“I thought it was a good idea, although, the real issue there, there’s two things we’re trying to do: one is to make it easier for people to go back and forth, but two is also to stop the delays from getting on and off the buses,” the mayor said. “That’s another one of these things down the road. I think there’s a whole bunch of things that we laid out that we can explore together."Good luck, Tom. You're gonna need it.
On Tuesday, voters in Cincinnati voted to reject Issue 9, a proposed charter amendment that would have made any passenger rail-related spending conditional on ballot approval. The amendment appeared to be an effort to block the proposed Downtown to Uptown streetcar line. Now that the ballot measure has been defeated, the Cincinnati Enquirer is reporting that local officials appear poised to announce significant Federal funding to advance the project.
On Wednesday, the Chicago Transit Authority (CTA) approved a plan to extend the Red, Yellow, and Orange L lines. The vote clears the way for the CTA to pursue federal funding for the line extensions. Under the plan, the Red Line would gain 5.3 miles of track, four new stations, and stretch to 130th Street. The Orange Line would extend past Midway Airport with a new station at 7600 South Cicero Avenue. The Yellow Line would would gain 1.6 miles of track and one new station at Old Orchard Road. The CTA will begin Environmental Impact Statements, the next step in the federal funding process.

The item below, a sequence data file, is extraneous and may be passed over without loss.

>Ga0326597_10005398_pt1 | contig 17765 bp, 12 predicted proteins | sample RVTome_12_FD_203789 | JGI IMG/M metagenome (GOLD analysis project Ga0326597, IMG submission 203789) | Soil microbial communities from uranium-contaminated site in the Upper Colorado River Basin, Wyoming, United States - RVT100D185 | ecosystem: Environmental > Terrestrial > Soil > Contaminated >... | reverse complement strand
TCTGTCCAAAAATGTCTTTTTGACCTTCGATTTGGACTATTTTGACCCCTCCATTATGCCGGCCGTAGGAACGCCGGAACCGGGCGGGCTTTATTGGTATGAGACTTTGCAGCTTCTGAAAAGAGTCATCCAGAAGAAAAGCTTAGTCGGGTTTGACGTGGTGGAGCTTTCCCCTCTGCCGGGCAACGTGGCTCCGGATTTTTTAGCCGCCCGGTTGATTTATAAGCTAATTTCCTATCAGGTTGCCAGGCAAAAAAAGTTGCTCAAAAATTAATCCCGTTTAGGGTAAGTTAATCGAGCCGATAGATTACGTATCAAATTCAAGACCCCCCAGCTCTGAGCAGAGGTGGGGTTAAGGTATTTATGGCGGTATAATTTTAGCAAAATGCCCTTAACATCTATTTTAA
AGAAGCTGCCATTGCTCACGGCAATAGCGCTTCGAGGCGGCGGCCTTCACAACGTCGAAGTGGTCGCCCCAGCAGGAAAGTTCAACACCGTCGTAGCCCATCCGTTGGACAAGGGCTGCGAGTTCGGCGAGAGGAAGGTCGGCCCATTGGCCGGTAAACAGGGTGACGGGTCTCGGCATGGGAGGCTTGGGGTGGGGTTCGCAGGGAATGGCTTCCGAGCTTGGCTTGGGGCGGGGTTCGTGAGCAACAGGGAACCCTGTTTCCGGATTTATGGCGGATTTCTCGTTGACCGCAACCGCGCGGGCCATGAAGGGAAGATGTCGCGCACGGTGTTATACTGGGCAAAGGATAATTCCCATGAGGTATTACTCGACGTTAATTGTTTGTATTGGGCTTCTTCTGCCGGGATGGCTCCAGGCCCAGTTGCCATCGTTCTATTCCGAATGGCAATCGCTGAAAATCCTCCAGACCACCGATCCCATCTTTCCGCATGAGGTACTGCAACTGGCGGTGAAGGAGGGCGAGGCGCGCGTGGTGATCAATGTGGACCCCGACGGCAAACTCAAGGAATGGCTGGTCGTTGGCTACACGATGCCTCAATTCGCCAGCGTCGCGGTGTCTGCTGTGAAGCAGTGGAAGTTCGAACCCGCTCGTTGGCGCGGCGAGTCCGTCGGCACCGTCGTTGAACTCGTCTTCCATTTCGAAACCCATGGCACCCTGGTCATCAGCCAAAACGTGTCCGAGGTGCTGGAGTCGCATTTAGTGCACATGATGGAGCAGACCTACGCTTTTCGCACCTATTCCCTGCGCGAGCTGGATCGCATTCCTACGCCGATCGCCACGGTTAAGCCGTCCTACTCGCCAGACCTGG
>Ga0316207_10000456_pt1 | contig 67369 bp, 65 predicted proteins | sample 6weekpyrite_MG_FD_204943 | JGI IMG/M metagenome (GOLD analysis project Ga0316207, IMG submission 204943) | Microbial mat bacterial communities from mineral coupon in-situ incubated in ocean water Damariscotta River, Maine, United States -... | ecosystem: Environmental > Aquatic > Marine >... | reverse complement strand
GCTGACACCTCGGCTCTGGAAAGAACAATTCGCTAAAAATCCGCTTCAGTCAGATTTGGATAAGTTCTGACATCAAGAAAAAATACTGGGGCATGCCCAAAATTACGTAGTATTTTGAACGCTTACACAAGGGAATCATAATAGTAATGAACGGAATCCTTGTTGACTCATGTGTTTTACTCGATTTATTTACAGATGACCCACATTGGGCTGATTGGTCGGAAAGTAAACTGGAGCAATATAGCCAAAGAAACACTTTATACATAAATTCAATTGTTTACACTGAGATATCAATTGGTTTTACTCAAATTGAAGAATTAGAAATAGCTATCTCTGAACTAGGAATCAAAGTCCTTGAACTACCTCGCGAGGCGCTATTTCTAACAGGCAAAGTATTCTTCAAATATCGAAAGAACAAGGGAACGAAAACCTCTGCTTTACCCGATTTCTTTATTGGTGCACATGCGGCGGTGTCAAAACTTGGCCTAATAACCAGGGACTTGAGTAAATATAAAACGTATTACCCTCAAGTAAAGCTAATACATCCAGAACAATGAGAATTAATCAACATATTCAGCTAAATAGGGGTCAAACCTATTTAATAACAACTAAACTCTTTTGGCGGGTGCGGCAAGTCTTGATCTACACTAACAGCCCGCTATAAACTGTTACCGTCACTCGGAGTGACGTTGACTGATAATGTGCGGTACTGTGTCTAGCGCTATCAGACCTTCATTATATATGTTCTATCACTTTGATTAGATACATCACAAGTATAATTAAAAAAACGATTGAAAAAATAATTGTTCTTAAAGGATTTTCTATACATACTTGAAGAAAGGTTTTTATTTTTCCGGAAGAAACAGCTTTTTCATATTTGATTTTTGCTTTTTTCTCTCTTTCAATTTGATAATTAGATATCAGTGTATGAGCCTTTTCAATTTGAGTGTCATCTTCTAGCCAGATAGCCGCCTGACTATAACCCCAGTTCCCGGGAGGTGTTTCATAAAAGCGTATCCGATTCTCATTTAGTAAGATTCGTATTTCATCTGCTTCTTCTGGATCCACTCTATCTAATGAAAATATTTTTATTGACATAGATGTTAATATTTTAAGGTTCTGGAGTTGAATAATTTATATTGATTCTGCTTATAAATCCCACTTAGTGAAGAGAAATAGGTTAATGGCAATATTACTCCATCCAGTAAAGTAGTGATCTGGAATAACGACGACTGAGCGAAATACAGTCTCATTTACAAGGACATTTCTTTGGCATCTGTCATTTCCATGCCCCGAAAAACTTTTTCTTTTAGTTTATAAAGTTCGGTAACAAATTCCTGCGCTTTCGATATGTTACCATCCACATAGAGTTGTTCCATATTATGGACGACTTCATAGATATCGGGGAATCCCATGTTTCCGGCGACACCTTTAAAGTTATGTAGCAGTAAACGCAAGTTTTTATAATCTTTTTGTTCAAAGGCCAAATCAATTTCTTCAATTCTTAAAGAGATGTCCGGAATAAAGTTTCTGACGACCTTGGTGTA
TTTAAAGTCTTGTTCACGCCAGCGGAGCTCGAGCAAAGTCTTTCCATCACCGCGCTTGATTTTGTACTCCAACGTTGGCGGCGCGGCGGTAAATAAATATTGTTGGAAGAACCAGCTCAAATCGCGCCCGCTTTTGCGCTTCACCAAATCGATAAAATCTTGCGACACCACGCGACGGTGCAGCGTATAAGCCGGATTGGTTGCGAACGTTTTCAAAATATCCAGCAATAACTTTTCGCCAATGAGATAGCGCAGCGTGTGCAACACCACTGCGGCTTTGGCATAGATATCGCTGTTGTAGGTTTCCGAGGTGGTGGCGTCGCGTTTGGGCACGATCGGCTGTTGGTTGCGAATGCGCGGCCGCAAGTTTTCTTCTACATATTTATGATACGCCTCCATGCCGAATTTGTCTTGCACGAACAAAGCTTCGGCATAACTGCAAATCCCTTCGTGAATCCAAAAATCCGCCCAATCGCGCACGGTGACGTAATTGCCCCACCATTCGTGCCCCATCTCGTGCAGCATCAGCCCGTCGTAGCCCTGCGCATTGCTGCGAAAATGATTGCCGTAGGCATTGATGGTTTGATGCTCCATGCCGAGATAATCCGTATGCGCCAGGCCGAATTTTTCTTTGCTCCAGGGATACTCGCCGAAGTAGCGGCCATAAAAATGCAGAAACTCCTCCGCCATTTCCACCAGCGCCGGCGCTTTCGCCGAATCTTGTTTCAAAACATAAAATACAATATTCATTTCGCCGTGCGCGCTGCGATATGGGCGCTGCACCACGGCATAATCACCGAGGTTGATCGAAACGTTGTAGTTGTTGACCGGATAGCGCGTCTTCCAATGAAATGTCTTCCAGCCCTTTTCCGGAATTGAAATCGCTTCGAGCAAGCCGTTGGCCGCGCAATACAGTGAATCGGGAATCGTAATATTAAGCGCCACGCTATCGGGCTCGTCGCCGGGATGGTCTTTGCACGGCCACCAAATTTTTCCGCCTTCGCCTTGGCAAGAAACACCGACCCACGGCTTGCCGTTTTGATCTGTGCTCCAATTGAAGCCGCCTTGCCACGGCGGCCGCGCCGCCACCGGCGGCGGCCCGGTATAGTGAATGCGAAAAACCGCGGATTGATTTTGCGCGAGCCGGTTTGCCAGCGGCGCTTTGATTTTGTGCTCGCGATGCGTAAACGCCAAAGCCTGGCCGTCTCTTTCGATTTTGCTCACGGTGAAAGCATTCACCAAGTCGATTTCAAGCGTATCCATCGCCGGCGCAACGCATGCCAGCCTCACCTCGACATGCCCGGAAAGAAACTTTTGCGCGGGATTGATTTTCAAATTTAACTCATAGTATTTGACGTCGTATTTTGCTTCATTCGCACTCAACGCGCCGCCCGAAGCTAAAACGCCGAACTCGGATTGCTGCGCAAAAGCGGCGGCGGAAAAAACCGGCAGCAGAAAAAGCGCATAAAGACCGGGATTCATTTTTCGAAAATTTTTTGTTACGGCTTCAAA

The governors of Illinois, Indiana, Michigan, Minnesota, Iowa, Missouri, Ohio, and Wisconsin today pledged to work together to implement a high-speed rail network centered in Chicago. In recent months, Vice President Biden and Transportation Secretary LaHood have urged such coordinated action, as the region competes against other parts of the country, especially the East and West coasts, for federal funds. The first legs of the system would connect Chicago to St. Louis, Detroit/Pontiac, and Milwaukee/Madison. If all goes according to plan, those first segments could be open in three to five years.
The Path Train has finally entered the 21st Century. Yesterday, the Port Authority of New York and New Jersey announced a number of new additions that have rocketed the rail line out of its luddite solar system and into a whole new constellation of technology. The Path now boasts new, up-to-date rail cars, an upgraded website (be sure to watch the video), and... drum roll... a Twitter page! Next time you have to ride out to Jersey you can forget the hair gel and gold chains and instead grab your favorite PDA and put on those glow-in-the-dark Ray Bans. The future is now.